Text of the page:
The mission of the antimicrobial stewardship program is to optimize clinical outcomes of antimicrobial use in adult s across the UCLA Health System. The ASP works to ensure the optimal selection, dose, and duration of antimicrobials that lead to the best clinical outcome for the treatment or prevention of infection while producing the fewest possible side effects and the lowest risk for subsequent resistance.
Hunting The Nightmare Bacteria
PBS aired a documentary on the rise of antibiotic-resistance bacteria and the search for new therapies. Click here to go to the PBS site.
Polymyxins: Wisdom Doesn’t Always Come with Age
An increase in infections due to multi-drug resistant, gram-negative bacterial pathogens has led to a corresponding increase in use of polymyxin-class antibiotics. Although available clinically since the 1950s and 1960s, much remains unknown about polymyxin antibiotics including how best to dose them to maximize efficacy and minimize toxicity. This review provides insight regarding important questions that require answers: from product potency to use at the bedside. Read the full article here.
After the CDC's Vital Signs report, carbapenem-resistant Enterobacteriaceae (CRE) has been receiving attention from various news organizations and has been nicknamed the "nightmare bacteria" (here, here, and here). Our program works with microbiology, infection prevention, pharmacy, quality management, infecious diseases, and many other departments and are committed to UCLA's vision of healing humankind, one patient at a time, by improving health, alleviating suffering and delivering acts of kindness.
Flu Watch 2013
LA County Flu watch
Click here to view the UCLA Antimicrobial Guidebook section on Seasonal Influenza Diagnosis and Management in ADULTS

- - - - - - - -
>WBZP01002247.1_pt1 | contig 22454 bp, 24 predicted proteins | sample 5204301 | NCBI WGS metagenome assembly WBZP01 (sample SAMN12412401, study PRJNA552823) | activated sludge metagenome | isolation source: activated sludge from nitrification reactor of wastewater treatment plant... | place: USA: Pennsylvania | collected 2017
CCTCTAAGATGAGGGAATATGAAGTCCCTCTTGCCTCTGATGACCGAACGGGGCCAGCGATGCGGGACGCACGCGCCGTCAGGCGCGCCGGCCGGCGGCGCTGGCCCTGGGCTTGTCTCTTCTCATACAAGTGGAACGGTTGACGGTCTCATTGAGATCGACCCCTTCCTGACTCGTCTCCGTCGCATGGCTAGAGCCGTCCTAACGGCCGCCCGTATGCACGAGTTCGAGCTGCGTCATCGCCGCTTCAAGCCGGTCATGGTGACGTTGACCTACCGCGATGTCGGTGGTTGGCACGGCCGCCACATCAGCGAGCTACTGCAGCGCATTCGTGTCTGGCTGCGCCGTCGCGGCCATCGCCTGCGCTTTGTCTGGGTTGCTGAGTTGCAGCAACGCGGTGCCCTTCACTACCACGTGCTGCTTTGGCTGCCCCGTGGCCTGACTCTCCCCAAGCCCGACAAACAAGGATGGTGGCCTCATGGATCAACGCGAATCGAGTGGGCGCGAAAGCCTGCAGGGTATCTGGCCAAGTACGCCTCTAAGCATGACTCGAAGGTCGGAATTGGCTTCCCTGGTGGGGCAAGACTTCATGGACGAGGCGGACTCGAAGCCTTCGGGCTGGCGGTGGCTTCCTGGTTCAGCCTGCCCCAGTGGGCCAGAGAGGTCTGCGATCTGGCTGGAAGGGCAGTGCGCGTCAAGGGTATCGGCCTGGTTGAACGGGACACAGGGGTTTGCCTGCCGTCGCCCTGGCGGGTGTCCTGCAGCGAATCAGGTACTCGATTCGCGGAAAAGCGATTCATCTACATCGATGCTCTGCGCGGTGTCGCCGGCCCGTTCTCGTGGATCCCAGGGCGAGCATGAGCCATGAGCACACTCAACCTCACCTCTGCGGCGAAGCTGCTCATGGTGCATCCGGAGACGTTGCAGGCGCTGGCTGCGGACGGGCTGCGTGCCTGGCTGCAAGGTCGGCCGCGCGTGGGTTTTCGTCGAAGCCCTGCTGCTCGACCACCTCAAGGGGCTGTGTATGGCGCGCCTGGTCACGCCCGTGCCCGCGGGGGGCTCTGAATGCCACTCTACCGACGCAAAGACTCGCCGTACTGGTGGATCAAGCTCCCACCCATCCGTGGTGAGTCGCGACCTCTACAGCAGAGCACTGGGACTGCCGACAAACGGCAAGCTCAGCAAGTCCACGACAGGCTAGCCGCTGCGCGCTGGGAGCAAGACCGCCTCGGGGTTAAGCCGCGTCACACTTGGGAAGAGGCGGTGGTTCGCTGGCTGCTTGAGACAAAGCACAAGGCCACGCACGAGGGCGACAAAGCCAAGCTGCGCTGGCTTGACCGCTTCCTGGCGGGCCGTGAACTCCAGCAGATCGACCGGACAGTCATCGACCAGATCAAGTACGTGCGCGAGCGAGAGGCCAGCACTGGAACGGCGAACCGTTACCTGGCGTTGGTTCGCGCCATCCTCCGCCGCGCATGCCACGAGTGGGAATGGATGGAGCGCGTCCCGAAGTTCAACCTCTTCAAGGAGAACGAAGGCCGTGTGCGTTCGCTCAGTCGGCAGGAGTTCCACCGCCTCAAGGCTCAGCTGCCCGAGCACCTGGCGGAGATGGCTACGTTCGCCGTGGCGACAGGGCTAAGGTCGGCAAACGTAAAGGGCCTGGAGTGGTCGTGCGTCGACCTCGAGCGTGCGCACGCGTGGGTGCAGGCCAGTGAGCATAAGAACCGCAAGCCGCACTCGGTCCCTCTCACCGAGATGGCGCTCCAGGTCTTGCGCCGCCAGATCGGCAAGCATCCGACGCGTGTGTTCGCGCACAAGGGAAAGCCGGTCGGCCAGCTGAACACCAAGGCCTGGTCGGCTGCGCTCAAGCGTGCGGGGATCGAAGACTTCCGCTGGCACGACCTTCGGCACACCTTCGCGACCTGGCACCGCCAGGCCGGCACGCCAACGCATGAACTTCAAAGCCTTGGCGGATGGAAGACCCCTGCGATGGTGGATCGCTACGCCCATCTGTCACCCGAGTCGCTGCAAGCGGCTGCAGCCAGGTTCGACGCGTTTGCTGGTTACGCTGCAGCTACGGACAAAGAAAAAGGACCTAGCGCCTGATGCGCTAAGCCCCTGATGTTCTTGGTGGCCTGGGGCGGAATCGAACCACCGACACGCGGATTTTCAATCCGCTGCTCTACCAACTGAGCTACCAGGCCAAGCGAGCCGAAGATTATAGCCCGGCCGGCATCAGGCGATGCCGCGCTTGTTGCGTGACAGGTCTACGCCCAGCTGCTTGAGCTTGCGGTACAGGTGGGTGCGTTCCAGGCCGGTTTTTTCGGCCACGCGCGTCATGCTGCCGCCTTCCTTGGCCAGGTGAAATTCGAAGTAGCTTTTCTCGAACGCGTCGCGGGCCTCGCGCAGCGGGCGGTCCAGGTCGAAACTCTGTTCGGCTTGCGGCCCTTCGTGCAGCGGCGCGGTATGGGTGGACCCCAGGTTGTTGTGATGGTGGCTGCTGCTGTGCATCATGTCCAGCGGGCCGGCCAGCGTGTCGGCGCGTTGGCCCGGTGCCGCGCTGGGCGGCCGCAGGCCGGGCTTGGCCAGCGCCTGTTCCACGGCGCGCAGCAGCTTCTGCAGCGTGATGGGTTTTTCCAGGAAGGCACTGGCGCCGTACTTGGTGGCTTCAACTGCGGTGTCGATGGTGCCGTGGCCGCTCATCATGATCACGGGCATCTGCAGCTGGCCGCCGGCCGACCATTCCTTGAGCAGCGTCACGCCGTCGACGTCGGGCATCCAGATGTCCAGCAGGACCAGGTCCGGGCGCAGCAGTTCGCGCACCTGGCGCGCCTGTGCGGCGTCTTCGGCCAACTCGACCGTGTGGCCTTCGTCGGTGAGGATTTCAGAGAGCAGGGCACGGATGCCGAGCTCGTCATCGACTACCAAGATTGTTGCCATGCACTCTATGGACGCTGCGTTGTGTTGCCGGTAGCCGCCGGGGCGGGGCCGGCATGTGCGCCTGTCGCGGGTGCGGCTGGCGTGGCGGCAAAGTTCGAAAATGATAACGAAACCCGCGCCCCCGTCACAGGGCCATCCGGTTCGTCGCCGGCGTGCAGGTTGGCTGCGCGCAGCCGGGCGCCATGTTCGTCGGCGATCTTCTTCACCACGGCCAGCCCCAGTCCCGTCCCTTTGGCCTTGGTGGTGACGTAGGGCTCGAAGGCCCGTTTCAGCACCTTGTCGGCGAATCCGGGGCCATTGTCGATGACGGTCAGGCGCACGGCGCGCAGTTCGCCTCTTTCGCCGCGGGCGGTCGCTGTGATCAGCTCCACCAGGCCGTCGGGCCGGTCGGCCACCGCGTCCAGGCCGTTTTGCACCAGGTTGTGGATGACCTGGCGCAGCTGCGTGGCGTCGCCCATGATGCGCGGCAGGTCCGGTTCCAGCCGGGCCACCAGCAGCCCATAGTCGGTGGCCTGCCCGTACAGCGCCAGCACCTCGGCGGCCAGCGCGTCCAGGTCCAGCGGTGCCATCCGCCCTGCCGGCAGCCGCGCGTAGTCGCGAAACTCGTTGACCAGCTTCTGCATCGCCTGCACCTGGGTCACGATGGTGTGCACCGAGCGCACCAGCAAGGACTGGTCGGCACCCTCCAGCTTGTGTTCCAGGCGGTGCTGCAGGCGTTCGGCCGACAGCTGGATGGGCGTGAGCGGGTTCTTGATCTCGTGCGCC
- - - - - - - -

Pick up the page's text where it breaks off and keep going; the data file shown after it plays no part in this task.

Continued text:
Click here to view the UCLA Antimicrobial Guidebook section on Seasonal Influenza Diagnosis and Management in PEDIATRICS
Click here to read the latest information on flu surveillance and related disease updates for Los Angeles County.
The New England Journal of Medicine publishes a perspective on The Future of Antibiotics and Resistance
Today the NEJM published a perspective article, "The Furture of Antibiotics and Resistance", which briefly touches upon the many challenges of antimicrobial stewardship. Drs. Brad Spellberg, John G. Bartlett and David N. Gilbert propose several avenues to combat antimicrobial resistance, including advancing infection prevention, policy changes to support new classes of antimicrobials, preserving existing antimicrobials through national reporting and benchmarking, exploring microbe-attacking treatments (such as infusion of monoclonal antibodies and white cells that kill microbes), and treatments that attack host targets rather than microbial targets (such as sequestration of host nutrient to prevent microbial access to nutrients).
We enourage you to read the article, which can be found here.
CDC Resleases Joint Statement on Antibiotic Resistance from 25 National Health Organizations
As part of Get Smart About Antibiotics week, the CDC, CDDEP & RWJF hosted a telebriefing titled "Uniting To Preserve Antibiotics Effectiveness and Combat Resistance".
On the call, Arjun Srinivasan, Centers for Disease Control and Prevention associate director for healthcare-associated infection prevention programs and Ramanan Laxminararayan, director of the Center for Disease Dynamics, Economics & Policy (CDDEP), unveiled the details of an unprecedented joint partnership with 25 National Health Organizations to fight against antibiotic resistance. The full statement can be found here.
In addition, CDDEP's Extending the Cure project releaseed new research identifying patterns of antibiotic overuse in certain areas of the United States, a bar graph and a map. Both are interactive and can be found here: www.cddep.org/map